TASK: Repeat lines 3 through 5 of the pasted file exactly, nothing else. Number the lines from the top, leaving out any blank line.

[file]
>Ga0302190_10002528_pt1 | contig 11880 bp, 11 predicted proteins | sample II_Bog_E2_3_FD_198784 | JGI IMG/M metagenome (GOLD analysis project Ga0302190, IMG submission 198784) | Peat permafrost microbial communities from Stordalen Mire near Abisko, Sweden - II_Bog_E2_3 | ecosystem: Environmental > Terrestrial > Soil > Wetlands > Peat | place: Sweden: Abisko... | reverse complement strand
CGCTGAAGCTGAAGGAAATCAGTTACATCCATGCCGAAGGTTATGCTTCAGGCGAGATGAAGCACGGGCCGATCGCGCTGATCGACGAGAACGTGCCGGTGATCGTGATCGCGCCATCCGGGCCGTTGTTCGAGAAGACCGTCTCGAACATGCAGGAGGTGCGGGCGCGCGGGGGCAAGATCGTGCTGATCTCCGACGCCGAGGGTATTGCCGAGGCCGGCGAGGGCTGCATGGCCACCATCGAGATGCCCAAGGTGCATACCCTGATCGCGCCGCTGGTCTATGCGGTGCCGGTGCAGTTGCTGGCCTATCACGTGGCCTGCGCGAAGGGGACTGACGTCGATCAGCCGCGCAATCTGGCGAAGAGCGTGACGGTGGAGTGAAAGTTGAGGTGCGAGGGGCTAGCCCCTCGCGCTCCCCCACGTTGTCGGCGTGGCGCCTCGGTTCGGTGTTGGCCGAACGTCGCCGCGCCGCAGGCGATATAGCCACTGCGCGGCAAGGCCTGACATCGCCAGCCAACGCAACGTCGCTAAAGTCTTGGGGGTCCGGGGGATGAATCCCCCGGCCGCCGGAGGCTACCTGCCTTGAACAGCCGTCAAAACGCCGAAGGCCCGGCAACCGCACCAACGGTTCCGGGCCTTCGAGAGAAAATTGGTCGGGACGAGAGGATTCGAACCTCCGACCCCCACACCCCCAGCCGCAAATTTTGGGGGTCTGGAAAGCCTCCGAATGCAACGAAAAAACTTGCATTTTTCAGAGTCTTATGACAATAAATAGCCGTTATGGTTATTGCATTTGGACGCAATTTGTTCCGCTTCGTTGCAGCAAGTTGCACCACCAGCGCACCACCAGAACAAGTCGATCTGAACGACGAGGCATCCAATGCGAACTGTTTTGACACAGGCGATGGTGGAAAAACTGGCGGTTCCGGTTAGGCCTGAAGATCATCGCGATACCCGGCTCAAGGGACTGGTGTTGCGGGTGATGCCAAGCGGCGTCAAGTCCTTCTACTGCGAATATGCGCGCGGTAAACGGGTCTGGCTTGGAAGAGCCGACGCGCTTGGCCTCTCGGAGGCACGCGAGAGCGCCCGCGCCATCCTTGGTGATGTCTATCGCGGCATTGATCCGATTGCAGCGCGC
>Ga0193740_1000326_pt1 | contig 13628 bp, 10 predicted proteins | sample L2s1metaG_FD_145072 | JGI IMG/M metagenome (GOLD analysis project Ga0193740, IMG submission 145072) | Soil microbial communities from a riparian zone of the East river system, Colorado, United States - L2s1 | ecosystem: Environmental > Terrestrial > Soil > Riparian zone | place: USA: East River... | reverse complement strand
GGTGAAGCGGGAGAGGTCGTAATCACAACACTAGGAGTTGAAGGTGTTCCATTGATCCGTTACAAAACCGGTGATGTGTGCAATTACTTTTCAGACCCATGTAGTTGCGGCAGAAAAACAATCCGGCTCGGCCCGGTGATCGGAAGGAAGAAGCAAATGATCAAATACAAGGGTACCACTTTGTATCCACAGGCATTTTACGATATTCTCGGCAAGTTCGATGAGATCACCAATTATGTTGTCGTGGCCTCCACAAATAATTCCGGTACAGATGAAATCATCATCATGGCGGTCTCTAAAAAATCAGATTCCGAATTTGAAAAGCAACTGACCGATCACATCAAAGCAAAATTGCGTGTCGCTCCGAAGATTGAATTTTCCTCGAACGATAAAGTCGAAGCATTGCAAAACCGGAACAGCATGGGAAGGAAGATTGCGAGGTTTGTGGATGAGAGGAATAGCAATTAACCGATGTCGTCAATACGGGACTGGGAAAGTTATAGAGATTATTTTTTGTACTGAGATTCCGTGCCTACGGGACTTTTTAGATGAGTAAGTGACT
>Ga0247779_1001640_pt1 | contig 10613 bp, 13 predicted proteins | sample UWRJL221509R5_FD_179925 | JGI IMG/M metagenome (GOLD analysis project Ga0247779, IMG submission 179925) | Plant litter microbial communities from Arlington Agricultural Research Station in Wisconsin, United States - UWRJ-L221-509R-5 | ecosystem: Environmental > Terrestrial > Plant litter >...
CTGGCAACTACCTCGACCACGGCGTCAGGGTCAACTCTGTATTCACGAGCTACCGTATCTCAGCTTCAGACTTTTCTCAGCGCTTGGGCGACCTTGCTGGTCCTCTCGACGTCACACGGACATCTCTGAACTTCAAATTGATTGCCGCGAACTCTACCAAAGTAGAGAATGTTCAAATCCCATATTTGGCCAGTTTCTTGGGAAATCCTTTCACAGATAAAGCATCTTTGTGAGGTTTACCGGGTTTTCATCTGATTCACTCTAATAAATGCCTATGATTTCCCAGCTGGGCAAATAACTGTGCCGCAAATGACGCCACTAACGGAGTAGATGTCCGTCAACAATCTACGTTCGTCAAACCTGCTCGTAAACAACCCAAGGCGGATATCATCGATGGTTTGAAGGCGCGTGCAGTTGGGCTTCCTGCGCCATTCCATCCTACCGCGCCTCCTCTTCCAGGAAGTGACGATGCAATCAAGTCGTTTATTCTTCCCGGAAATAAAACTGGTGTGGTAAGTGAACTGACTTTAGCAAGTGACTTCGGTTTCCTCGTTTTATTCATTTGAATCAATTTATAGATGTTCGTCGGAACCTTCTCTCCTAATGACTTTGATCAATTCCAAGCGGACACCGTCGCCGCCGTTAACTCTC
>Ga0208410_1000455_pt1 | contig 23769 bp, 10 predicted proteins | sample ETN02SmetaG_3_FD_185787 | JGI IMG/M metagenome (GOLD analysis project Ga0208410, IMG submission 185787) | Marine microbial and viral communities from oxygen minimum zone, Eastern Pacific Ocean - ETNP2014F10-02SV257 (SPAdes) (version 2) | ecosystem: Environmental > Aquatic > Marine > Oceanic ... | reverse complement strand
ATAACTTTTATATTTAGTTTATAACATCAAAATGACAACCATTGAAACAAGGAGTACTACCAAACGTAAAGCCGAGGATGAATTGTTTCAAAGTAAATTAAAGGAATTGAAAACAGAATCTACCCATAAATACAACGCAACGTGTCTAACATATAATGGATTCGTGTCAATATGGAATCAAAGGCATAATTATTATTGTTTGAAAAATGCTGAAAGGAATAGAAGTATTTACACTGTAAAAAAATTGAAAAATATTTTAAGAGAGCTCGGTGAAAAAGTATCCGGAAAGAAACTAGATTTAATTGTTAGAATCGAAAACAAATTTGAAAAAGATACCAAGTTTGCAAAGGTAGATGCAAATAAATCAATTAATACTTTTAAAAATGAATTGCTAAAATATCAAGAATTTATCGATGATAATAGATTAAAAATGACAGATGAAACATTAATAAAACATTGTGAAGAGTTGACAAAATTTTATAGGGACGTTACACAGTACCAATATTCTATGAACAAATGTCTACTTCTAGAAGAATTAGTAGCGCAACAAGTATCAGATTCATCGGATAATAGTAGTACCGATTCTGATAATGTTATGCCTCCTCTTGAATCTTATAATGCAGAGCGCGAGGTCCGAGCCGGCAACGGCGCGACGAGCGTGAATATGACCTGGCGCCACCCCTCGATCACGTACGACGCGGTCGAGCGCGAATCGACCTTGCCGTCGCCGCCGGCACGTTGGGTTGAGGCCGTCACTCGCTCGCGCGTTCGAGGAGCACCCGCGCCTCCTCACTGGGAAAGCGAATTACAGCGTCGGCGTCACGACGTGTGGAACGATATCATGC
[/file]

>Ga0193740_1000326_pt1 | contig 13628 bp, 10 predicted proteins | sample L2s1metaG_FD_145072 | JGI IMG/M metagenome (GOLD analysis project Ga0193740, IMG submission 145072) | Soil microbial communities from a riparian zone of the East river system, Colorado, United States - L2s1 | ecosystem: Environmental > Terrestrial > Soil > Riparian zone | place: USA: East River... | reverse complement strand
GGTGAAGCGGGAGAGGTCGTAATCACAACACTAGGAGTTGAAGGTGTTCCATTGATCCGTTACAAAACCGGTGATGTGTGCAATTACTTTTCAGACCCATGTAGTTGCGGCAGAAAAACAATCCGGCTCGGCCCGGTGATCGGAAGGAAGAAGCAAATGATCAAATACAAGGGTACCACTTTGTATCCACAGGCATTTTACGATATTCTCGGCAAGTTCGATGAGATCACCAATTATGTTGTCGTGGCCTCCACAAATAATTCCGGTACAGATGAAATCATCATCATGGCGGTCTCTAAAAAATCAGATTCCGAATTTGAAAAGCAACTGACCGATCACATCAAAGCAAAATTGCGTGTCGCTCCGAAGATTGAATTTTCCTCGAACGATAAAGTCGAAGCATTGCAAAACCGGAACAGCATGGGAAGGAAGATTGCGAGGTTTGTGGATGAGAGGAATAGCAATTAACCGATGTCGTCAATACGGGACTGGGAAAGTTATAGAGATTATTTTTTGTACTGAGATTCCGTGCCTACGGGACTTTTTAGATGAGTAAGTGACT
>Ga0247779_1001640_pt1 | contig 10613 bp, 13 predicted proteins | sample UWRJL221509R5_FD_179925 | JGI IMG/M metagenome (GOLD analysis project Ga0247779, IMG submission 179925) | Plant litter microbial communities from Arlington Agricultural Research Station in Wisconsin, United States - UWRJ-L221-509R-5 | ecosystem: Environmental > Terrestrial > Plant litter >...